The most direct way to take the ceiling of a Decimal instance `x`

is to use `x.to_integral_exact(rounding=ROUND_CEILING)`

. There's no need to mess with the context here. Note that this sets the `Inexact`

and `Rounded`

flags where appropriate; if you don't want the flags touched, use `x.to_integral_value(rounding=ROUND_CEILING)`

instead. Example:

```
>>> from decimal import Decimal, ROUND_CEILING
>>> x = Decimal('-123.456')
>>> x.to_integral_exact(rounding=ROUND_CEILING)
Decimal('-123')
```

Unlike most of the Decimal methods, the `to_integral_exact`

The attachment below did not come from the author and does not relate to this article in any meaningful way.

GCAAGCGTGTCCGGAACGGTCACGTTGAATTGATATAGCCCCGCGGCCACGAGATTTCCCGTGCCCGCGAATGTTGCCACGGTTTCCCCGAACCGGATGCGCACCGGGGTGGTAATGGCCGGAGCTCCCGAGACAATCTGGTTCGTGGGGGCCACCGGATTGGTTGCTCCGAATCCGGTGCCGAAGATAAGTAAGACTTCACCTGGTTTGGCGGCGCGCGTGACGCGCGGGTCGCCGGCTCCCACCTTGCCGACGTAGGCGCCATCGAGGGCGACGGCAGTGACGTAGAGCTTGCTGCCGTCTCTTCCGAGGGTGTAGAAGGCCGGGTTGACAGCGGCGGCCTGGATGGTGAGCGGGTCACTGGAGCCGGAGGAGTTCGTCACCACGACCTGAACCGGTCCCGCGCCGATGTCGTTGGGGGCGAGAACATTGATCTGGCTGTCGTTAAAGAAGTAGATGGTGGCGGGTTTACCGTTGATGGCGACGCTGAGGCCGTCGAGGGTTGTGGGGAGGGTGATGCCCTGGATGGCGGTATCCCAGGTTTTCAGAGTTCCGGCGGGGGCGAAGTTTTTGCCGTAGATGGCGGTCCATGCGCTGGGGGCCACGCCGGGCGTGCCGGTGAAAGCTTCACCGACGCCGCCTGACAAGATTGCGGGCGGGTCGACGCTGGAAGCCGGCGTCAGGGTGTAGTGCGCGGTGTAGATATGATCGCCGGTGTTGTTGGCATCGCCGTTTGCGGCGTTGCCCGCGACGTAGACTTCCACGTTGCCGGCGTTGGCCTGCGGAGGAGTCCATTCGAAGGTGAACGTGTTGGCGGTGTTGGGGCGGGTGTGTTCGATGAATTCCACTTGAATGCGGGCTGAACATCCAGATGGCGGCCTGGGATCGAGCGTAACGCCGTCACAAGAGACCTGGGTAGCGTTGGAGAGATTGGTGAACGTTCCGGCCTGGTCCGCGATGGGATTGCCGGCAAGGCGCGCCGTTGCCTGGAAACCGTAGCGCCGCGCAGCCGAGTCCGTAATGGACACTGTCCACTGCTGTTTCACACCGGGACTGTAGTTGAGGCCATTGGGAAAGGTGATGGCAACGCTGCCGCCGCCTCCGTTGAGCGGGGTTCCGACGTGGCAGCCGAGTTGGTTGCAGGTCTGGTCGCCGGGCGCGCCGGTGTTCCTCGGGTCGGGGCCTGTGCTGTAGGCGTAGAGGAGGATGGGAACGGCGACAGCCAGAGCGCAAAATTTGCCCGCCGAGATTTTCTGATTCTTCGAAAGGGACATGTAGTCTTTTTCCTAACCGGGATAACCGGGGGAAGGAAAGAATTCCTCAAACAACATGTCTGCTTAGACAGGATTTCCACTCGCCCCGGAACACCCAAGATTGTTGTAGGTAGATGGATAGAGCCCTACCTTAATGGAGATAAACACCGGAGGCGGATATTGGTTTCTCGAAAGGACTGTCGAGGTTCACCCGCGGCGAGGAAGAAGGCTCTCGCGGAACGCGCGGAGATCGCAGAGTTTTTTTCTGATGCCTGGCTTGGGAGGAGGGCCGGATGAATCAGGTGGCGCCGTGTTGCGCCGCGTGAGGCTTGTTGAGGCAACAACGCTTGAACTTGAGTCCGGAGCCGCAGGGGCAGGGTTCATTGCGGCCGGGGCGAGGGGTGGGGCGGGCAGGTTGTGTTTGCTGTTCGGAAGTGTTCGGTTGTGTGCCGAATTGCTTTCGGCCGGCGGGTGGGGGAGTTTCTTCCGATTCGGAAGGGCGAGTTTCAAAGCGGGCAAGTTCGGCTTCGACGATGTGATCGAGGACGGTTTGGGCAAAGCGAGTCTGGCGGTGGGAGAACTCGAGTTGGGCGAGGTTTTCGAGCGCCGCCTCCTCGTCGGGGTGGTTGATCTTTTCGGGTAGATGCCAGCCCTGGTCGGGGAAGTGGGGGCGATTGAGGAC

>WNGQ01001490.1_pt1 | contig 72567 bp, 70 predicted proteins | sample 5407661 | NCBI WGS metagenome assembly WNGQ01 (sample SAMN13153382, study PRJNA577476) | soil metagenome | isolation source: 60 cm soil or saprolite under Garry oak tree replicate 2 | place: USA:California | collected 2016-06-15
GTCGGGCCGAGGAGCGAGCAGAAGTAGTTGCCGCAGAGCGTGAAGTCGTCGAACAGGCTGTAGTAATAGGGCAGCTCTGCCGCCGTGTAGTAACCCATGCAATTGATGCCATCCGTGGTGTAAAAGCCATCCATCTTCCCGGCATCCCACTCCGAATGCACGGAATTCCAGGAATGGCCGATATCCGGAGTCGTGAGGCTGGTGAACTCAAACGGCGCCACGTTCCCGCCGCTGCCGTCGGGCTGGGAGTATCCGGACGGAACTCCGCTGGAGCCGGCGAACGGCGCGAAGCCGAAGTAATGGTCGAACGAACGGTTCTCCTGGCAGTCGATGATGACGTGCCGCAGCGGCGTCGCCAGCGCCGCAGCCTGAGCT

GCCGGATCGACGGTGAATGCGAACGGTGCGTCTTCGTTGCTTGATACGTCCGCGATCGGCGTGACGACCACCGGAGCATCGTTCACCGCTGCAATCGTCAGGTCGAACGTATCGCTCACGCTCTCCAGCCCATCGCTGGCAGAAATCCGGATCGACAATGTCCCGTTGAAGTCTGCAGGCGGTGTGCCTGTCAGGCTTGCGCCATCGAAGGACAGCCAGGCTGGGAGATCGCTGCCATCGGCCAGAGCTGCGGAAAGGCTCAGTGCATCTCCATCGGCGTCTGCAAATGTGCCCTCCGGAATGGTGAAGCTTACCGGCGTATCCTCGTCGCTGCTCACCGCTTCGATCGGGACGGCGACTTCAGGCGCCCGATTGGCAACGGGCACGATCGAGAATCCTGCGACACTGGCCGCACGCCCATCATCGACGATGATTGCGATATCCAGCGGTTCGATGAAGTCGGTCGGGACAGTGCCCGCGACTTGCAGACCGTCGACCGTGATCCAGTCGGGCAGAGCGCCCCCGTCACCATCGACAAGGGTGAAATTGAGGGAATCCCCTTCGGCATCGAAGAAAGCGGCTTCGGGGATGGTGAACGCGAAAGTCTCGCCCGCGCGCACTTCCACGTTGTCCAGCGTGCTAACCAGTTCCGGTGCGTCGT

and `to_integral_value`

methods aren't affected by the precision of the current context, so you don't have to worry about changing precision:

```
>>> from decimal import getcontext
>>> getcontext().prec = 2
>>> x.to_integral_exact(rounding=ROUND_CEILING)
Decimal('-123')
```

By the way, in Python 3.x, `math.ceil`

works exactly as you want it to, except that it returns an `int`

rather than a `Decimal`

instance. That works because `math.ceil`

is overloadable for custom types in Python 3. In Python 2, `math.ceil`

simply converts the `Decimal`

instance to a `float`

first, potentially losing information in the process, so you can end up with incorrect results.